Long-term insurance


Q. Regarding the Federal Long Term Care Insurance Program (FLTCIP), I had not thought about the lack of underwriting as a problem of being part of a pool of risky participants — at least for those of us who joined first. Do you think this is any more of a risk than our health care plans? Is the difference the number of participants rather than their level of health concerns?

Can you elaborate on what it means that if you are protecting your own interests, you may be contributing to the demise of the program, and that what’s good for you may not be what’s good for the FLTCIP? Insurance companies are for profit. I don’t think participants intend to do something for the good of a company at cost to themselves. Are we doing just that by continuing in FLTCIP?

And for those of us in CSRS, what does it mean that no long-term care insurance does not mean no long-term care? Where would the funds for long-term care come from without the insurance? I realize that at this point, assuming current nursing costs (let alone future rates) once the new contract goes into effect, at least half the long-term care costs would need to be supplemented by personal funds. How could you possibly pay for it in the future?
A. I can’t estimate the relative difference in the effects of relaxed underwriting standards on the FLTCIP and the Federal Employees’ Group Life Insurance benefit programs. That’s not something that I’ve studied, or plan to study. I’m a financial planner and I write my columns from that perspective – with the interests of the clients I serve in mind. I’m not sure why it is useful to try and judge which program is better or worse in a particular respect. Each of the programs is what it is and should be evaluated by each participant, or prospective participant, for its usefulness in meeting personal needs.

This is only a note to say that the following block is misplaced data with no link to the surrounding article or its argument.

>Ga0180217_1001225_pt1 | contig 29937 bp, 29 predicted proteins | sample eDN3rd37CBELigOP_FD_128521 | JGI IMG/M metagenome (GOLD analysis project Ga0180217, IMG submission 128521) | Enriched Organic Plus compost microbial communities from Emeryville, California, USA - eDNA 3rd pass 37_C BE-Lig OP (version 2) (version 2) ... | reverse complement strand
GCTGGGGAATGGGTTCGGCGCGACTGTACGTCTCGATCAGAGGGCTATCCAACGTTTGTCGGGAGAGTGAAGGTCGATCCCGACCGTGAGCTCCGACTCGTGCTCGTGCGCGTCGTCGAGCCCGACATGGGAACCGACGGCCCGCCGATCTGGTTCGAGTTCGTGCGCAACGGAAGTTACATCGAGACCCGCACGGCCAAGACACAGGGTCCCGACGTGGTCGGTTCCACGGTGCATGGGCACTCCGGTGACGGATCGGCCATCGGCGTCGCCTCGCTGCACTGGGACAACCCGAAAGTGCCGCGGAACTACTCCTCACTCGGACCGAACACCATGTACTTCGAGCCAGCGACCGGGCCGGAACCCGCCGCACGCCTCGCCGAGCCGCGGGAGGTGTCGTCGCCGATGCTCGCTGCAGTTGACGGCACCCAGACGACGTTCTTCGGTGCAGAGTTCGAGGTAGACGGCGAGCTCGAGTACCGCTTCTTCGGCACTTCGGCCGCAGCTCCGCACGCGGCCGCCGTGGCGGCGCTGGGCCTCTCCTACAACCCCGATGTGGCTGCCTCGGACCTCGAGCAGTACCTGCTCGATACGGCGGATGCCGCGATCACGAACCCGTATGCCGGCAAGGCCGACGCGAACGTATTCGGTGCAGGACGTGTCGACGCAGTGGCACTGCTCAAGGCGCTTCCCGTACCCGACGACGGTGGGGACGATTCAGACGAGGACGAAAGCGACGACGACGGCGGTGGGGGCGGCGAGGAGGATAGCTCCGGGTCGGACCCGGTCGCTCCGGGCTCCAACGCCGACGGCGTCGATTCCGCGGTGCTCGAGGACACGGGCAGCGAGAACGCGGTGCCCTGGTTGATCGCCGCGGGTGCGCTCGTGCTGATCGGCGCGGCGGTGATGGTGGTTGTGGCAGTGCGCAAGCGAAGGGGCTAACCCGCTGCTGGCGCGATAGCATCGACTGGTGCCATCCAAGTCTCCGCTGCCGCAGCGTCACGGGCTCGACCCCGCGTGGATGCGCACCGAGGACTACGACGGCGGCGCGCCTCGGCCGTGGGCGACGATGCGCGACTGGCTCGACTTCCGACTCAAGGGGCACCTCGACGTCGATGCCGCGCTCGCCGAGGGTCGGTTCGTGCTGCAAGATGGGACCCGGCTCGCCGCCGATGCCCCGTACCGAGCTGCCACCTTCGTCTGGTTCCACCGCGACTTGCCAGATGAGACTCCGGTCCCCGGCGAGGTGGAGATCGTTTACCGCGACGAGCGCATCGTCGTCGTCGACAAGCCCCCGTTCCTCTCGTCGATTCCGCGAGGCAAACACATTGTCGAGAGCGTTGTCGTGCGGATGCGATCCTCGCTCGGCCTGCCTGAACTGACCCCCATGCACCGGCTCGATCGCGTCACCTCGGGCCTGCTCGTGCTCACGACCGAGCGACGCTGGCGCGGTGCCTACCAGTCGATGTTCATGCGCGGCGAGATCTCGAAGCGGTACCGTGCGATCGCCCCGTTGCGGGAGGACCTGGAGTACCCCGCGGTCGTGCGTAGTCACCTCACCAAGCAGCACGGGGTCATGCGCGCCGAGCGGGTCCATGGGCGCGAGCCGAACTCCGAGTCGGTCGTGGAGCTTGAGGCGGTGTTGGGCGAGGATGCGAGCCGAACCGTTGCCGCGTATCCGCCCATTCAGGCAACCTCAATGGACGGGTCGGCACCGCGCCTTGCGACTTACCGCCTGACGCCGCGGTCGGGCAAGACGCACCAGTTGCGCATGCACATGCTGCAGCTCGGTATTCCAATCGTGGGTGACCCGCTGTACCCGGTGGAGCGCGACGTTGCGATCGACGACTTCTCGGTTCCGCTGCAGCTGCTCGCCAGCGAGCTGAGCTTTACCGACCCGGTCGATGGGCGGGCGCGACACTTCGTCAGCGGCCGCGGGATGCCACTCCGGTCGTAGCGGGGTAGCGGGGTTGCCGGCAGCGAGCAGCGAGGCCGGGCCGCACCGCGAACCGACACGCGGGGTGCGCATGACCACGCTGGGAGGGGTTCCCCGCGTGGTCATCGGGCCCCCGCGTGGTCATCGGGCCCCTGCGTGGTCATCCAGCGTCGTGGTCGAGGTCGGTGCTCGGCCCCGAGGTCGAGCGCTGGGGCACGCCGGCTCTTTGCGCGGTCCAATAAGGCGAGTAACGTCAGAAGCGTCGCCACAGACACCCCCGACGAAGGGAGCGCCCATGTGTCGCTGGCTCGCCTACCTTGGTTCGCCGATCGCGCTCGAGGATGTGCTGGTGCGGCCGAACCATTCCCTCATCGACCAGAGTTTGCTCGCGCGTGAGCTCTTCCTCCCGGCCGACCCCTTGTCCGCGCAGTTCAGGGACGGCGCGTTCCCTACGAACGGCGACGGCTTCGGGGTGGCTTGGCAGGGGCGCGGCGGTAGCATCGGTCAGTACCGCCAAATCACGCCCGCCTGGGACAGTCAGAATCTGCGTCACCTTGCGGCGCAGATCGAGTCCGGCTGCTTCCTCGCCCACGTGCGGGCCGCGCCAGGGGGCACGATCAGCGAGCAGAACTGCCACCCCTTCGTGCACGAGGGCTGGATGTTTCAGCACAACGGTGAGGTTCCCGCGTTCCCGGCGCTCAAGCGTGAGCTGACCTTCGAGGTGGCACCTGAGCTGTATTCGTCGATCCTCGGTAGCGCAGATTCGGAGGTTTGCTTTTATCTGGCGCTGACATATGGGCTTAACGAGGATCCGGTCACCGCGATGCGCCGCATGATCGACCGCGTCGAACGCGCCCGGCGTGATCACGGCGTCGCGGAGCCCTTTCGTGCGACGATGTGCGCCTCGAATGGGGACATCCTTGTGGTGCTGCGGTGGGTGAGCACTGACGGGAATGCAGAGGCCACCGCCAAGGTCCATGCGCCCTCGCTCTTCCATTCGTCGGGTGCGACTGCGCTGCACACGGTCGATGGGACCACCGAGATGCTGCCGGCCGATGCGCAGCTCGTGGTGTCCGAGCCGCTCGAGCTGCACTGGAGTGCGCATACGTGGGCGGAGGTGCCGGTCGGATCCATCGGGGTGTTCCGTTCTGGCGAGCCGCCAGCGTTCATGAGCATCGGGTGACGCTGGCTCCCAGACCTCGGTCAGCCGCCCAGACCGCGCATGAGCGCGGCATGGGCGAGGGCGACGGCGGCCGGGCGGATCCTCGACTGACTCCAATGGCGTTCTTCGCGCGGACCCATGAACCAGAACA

It is important to note that, like any insurance pool, the FLTCIP relies heavily on broad participation from a representative cross section of the eligible population to remain viable. If you, in order to protect your interests, decide to drop out of the program, you are likely diminishing that participation. This is because you are less likely to drop out if you are moving to qualify for benefits. When it comes to insurance, pursuing your own interests often comes at the expense of the interests of the program.

There are a variety of ways to obtain or pay for long-term care without insurance. Personal funds, public programs like Medicare and Medicaid, private health insurance, hospice, and not least: family and friends, for example. Basically the way it has been done for most of human history.


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Mike Miles is a Certified Financial Planner licensee and principal adviser for Variplan LLC, an independent fiduciary in Vienna, Virginia. Email your financial questions to fedexperts@federaltimes.com and view his blog at money.federaltimes.com.

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